Aston Martin will fight for overall victory at the 24 Hours of Le Mans from 2025 with a racing prototype of its Valkyrie hypercar, the British-based sportscar maker announced on Wednesday.
Backed by endurance partner Heart of Racing, Aston will enter at least one Valkyrie in the hypercar category of the FIA World Endurance Championship and US-based IMSA sportscar championship.
The two series include Le Mans, the Daytona 24 Hours and 12 Hours of Sebring.
"We have been present at Le Mans since the earliest days, and through those glorious endeavours we succeeded in winning Le Mans in 1959 and our class 19 times over the past 95 years," said Lawrence Stroll, executive chairman of Aston Martin Lagonda.
"Now we return to the scene of those first triumphs aiming to write new history with a racing prototype inspired by the fastest production car Aston Martin has ever built.
"In addition to our presence in the FIA Formula One world championship, Aston Martin’s return to the pinnacle of endurance racing will allow us to build a deeper connection with our customers and community."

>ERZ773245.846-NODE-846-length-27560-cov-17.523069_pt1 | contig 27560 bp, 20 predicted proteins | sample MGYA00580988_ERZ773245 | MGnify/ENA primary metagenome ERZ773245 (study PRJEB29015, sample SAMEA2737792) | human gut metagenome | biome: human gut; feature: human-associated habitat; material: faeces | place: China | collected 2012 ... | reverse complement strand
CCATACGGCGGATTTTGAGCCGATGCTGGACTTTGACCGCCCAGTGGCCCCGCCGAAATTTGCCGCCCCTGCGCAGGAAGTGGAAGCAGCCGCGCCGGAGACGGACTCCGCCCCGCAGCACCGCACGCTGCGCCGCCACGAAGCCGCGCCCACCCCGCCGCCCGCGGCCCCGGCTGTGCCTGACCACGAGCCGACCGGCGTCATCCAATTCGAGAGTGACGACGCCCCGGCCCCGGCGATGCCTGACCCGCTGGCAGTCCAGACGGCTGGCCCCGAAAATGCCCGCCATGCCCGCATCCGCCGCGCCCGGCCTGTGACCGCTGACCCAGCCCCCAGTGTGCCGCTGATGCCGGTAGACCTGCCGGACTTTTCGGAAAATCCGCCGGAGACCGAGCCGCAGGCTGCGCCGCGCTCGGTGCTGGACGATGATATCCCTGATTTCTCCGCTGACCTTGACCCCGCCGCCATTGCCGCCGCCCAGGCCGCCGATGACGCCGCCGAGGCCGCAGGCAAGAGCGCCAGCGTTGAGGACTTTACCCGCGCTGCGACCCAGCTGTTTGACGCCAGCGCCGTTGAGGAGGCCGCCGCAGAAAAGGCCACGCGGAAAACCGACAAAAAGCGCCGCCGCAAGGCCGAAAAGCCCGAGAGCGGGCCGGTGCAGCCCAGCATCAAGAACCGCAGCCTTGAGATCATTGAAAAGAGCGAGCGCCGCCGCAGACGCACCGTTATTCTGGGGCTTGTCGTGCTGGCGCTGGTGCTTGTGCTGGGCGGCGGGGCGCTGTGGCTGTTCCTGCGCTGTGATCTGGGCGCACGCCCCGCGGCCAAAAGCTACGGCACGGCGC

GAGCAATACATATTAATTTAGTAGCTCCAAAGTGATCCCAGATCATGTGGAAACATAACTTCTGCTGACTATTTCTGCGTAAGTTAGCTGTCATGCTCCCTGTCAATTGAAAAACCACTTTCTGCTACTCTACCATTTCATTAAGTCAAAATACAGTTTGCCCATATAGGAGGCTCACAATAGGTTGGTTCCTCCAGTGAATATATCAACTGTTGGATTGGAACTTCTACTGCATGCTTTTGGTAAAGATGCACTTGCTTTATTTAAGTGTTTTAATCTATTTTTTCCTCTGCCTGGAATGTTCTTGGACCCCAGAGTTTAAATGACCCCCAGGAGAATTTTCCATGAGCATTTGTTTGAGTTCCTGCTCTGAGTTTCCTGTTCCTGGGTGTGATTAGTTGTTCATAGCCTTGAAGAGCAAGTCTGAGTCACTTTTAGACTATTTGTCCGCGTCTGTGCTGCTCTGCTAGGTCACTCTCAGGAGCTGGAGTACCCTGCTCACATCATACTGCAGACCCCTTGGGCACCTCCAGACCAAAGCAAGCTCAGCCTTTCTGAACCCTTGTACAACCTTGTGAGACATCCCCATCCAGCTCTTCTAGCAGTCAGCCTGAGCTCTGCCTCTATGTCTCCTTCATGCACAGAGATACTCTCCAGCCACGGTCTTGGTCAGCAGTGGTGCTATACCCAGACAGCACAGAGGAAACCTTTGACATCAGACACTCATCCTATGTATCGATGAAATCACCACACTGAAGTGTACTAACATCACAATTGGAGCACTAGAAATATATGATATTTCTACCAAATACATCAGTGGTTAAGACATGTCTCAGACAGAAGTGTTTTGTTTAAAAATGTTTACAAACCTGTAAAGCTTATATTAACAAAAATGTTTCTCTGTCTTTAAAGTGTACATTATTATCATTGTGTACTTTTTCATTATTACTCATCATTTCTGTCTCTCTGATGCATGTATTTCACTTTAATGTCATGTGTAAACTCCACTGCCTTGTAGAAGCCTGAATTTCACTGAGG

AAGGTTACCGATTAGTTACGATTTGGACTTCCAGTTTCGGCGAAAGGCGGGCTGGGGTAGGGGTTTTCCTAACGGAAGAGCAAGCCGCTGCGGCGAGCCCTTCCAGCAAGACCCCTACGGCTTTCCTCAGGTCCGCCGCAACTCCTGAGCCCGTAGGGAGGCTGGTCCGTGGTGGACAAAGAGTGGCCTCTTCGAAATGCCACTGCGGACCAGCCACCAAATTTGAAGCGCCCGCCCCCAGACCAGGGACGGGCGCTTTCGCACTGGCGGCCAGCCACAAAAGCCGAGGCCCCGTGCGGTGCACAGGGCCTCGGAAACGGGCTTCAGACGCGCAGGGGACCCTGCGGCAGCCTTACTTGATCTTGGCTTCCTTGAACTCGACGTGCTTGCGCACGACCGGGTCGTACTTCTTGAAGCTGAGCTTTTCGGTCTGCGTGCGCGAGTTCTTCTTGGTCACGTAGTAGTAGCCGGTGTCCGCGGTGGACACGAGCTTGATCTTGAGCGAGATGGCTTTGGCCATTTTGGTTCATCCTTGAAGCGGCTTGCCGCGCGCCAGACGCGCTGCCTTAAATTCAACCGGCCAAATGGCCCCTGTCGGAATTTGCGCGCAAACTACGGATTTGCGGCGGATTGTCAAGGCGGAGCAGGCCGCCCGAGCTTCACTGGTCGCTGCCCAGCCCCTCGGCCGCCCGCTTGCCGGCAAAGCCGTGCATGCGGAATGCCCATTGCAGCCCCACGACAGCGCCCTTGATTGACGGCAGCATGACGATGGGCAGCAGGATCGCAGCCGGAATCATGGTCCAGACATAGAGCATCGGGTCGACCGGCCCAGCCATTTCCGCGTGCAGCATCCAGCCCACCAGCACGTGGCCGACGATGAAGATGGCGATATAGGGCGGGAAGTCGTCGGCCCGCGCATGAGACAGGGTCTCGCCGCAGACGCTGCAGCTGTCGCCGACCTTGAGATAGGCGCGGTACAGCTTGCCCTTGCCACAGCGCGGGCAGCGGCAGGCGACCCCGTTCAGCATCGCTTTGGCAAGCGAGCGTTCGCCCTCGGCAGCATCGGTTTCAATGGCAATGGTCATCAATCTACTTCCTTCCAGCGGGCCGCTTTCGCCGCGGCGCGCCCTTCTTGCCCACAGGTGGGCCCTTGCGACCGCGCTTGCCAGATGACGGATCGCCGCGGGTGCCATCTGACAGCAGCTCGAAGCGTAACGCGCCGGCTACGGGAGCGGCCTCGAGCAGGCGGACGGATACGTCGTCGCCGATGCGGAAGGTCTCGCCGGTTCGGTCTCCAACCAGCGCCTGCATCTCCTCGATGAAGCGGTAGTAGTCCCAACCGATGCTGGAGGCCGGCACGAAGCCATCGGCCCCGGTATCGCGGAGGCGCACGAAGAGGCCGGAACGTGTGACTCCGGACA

Aston Martin is celebrating its 110th anniversary this year.
The limited edition Valkyrie, conceived by Red Bull designer Adrian Newey, is a street-legal version of a Formula One car announced by the company's previous management and with a starting price of 2 million pounds.
Stroll, who also owns the Silverstone-based Aston Martin Formula One team, told Reuters that delivery of the last remaining cars would be completed next year.
Heart of Racing will provide most of the funding for the endurance programme with Aston Martin bringing development expertise through its Performance Technologies company.
Spaniard Fernando Alonso, who races in Formula One for Aston Martin, is a two times Le Mans winner and former world endurance champion.
Asked if the 42-year-old might be in the Le Mans lineup for 2025, Stroll said "anything's possible" but nothing had been decided.
He said Aston would be launching new GT3 and GT4 cars early next year and developed by Aston Martin Performance Technologies.
The Canadian's Yew Tree Consortium last month increased its stake in the British luxury carmaker by 3.27% to 26.23%.
"There was a great opportunity, an investor looking to sell a block of shares. I have great belief that the shares are severely under-valued and this company will be worth a great deal more than it is today in the coming years," he said.
"I was happy to take the opportunity to purchase as many as I could."